Yuxuan Wang (Earth & Atmospheric Sciences) was the corresponding author for a paper published on ozone in the Houston area. The research team focused on two ozone episodes in September 2021. They found that while local emissions play a role in the rise of ozone levels in Houston, most of the pollutants can be carried in from other regions across the country, leading to excess ozone pollution. Their analysis revealed that roughly 63% of the excess ozone during this period was due to the transported ozone from the central and northern part of the country, while approximately 37% of the elevated ozone production was attributed to local photochemistry. The work was published in the journal Science of the Total Environment. Their findings offer insights into strategies to mitigate future ozone pollution for the region. UH authors on the paper included Ehsan Soleimanian, Wei Li, Xueying Liu, Travis Griggs, and James Flynn.

Julia Wellner (Earth & Atmospheric Sciences) and geology master’s degree graduate Andrew Stearns (first and corresponding author) published findings that 27 million cubic meters of sediment, or 16 Astrodomes, moved through 12 Houston waterways and Addicks and Barker reservoirs during Harvey, the largest rainfall event in U.S. history. This was due in part to modifications made by humans to bayous, rivers, and streams over the past century that could seriously impact future flooding events and be costly to the City of Houston. They found a strong correlation between stream modification and sediment bypass through those streams. The findings are published in the journal “Geology.” The study provides policymakers with vital information for sediment management in urban watersheds. Shuhab Khan (EAS) and Jerome Kendall of the University of New Mexico are contributing authors of the study.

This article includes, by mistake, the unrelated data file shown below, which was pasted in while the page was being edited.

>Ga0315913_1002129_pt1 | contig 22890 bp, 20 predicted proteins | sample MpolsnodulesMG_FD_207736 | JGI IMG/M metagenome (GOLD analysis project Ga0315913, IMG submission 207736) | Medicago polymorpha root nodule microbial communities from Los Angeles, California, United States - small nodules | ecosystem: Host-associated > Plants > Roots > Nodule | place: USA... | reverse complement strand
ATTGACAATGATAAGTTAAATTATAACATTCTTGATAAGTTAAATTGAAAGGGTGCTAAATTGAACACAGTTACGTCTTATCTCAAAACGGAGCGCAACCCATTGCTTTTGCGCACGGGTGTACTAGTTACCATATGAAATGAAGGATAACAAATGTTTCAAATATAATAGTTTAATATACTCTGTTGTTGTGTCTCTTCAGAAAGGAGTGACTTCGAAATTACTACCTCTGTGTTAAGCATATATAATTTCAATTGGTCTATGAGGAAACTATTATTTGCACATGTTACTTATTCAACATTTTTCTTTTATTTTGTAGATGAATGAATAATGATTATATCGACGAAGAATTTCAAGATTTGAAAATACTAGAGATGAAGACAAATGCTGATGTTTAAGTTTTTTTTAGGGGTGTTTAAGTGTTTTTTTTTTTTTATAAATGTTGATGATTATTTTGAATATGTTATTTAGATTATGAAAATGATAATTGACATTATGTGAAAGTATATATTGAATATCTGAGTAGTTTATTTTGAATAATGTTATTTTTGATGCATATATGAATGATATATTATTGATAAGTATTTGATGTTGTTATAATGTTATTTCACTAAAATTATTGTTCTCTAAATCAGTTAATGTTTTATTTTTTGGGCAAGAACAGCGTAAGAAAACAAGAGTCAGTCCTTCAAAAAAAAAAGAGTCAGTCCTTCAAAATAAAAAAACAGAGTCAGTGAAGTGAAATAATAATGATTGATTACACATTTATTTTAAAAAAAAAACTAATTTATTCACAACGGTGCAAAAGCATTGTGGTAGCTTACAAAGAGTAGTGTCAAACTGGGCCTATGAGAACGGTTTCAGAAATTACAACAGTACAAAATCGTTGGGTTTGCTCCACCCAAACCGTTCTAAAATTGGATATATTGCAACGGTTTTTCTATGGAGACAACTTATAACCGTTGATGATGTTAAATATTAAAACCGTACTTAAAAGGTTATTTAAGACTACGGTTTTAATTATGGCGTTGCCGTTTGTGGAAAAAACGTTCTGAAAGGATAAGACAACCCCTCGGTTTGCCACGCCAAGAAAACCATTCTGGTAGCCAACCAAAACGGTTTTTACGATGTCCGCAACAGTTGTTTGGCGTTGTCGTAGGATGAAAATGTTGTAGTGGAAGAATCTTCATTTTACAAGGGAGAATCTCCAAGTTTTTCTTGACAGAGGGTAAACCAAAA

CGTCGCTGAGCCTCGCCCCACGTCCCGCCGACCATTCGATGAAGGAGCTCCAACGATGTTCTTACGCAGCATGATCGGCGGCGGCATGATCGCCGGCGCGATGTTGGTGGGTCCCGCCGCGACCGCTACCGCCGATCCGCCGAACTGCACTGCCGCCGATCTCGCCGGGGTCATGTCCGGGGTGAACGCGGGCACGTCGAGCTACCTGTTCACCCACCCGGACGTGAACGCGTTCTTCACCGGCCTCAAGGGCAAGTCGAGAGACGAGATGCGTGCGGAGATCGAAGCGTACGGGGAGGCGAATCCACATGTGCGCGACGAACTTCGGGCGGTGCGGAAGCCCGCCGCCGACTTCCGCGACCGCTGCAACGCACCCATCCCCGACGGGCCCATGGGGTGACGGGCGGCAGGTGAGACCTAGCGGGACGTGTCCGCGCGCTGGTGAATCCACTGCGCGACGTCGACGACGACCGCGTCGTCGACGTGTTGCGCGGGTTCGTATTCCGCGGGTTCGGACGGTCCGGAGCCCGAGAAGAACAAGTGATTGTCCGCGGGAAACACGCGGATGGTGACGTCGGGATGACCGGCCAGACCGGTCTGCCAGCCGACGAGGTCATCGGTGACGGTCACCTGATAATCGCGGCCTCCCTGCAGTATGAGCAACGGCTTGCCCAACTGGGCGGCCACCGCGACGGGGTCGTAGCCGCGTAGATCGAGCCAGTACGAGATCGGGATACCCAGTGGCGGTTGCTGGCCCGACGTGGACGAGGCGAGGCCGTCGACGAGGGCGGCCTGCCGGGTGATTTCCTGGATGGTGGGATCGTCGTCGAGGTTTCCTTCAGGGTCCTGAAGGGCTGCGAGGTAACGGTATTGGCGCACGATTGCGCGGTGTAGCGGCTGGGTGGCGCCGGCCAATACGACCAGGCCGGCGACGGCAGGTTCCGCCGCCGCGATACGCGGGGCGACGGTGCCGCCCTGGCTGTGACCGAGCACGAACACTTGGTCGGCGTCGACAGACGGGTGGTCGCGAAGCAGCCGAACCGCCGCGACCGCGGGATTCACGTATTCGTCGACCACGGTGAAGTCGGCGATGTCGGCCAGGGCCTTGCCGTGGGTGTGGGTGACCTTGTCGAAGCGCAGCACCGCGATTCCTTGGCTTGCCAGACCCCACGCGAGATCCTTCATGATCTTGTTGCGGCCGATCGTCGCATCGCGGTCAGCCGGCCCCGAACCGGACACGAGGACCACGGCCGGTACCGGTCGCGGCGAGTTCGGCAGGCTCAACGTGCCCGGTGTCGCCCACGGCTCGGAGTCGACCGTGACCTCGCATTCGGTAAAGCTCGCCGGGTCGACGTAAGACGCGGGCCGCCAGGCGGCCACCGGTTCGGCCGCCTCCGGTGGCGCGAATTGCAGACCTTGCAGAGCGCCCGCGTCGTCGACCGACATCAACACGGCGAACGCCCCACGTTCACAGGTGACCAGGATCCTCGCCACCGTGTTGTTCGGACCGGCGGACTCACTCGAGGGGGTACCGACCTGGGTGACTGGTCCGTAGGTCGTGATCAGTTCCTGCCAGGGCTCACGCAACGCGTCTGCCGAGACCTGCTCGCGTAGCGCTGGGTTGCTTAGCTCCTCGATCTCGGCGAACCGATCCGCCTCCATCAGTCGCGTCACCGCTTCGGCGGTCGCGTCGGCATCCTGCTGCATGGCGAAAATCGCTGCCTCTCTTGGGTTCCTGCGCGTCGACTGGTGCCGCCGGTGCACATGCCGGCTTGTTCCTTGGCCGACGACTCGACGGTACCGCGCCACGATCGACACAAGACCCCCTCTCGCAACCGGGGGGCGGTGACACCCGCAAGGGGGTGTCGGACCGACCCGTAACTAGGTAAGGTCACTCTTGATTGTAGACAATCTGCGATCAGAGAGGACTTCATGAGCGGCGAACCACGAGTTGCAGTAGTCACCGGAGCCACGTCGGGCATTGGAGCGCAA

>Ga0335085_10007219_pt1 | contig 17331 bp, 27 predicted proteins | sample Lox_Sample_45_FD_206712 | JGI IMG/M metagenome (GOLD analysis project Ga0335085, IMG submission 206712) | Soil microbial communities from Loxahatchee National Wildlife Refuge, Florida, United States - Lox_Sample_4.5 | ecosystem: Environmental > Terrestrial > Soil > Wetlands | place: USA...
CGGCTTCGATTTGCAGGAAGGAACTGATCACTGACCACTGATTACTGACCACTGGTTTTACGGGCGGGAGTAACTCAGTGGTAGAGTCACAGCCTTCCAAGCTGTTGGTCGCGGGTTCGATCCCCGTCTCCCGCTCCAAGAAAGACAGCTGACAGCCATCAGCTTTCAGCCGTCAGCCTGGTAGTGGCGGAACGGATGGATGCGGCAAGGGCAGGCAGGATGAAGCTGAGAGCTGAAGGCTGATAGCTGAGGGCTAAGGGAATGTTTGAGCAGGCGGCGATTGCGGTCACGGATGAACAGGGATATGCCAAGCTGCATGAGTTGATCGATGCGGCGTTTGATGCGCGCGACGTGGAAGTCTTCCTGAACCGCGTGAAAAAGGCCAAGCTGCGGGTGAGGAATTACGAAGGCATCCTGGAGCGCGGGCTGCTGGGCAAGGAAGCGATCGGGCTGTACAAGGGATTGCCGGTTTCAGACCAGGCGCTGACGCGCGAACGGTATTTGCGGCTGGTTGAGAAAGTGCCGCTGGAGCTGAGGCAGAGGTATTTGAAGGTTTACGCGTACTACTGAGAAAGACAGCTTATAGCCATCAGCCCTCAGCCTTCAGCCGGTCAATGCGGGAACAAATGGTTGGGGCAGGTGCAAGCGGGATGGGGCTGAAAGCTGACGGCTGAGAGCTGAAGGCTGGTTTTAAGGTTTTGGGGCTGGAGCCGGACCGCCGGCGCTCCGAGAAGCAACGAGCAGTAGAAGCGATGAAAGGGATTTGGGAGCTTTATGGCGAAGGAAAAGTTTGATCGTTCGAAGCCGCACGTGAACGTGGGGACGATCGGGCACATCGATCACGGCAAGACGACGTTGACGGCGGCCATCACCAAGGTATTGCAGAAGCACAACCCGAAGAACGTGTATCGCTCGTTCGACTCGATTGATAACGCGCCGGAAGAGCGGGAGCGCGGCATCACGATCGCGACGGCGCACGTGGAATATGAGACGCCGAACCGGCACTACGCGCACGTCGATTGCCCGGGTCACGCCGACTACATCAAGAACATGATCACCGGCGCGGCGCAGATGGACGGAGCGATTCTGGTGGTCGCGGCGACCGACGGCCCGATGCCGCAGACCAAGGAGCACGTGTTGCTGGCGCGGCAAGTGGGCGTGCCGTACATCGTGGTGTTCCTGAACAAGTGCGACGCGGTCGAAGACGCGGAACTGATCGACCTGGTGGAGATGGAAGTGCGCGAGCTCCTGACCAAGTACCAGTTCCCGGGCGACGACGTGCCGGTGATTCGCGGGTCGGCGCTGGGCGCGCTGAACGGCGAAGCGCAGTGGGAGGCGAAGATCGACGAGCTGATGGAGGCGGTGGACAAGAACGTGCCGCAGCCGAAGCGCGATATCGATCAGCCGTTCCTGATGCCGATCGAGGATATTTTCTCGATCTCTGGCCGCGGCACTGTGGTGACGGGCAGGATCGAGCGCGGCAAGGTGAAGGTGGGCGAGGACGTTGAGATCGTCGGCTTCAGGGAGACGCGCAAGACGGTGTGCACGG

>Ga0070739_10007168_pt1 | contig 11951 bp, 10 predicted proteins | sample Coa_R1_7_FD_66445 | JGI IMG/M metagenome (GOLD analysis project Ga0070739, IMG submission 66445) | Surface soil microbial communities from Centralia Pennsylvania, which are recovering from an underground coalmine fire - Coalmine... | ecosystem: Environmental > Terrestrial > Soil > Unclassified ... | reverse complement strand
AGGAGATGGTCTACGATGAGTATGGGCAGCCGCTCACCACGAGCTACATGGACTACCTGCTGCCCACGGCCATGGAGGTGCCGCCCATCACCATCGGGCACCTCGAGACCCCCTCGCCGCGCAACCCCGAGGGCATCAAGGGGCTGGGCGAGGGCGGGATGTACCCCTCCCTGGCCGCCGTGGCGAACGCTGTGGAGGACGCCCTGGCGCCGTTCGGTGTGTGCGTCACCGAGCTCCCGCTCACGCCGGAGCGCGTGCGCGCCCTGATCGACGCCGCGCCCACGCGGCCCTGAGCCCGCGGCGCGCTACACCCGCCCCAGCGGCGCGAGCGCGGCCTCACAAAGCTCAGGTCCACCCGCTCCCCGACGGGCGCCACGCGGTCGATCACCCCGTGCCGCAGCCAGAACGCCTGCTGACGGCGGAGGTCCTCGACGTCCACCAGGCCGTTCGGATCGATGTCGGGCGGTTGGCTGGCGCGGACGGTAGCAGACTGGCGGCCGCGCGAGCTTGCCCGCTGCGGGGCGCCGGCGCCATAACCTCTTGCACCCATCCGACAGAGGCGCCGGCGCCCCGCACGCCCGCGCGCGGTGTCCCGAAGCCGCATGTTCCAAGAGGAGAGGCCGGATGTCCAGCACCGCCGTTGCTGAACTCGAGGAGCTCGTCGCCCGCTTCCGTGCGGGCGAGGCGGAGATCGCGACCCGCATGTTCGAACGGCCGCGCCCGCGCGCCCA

Rebecca Zufall and Rich Meisel (Biology & Biochemistry) are leading a multi-institutional program that will provide 10 post-baccalaureates per year the opportunity to conduct evolutionary genetics research at major research universities in southeast Texas. The program is funded for four years by a $3 million grant from the National Science Foundation and is part of the existing Southeast Texas Evolutionary Genetics and Genomics, or STEGG, network. The new STEGG INTEgrative Research and Collaborative Training program, or STEGG-INTERACT, will also provide participants with financial support, professional skills, and mentorship from professors and their graduate students. Participants will be recruited from UH, Texas A&M, University of St. Thomas, Prairie View A&M University, Texas Southern University, University of Houston-Downtown, and North Carolina A&T.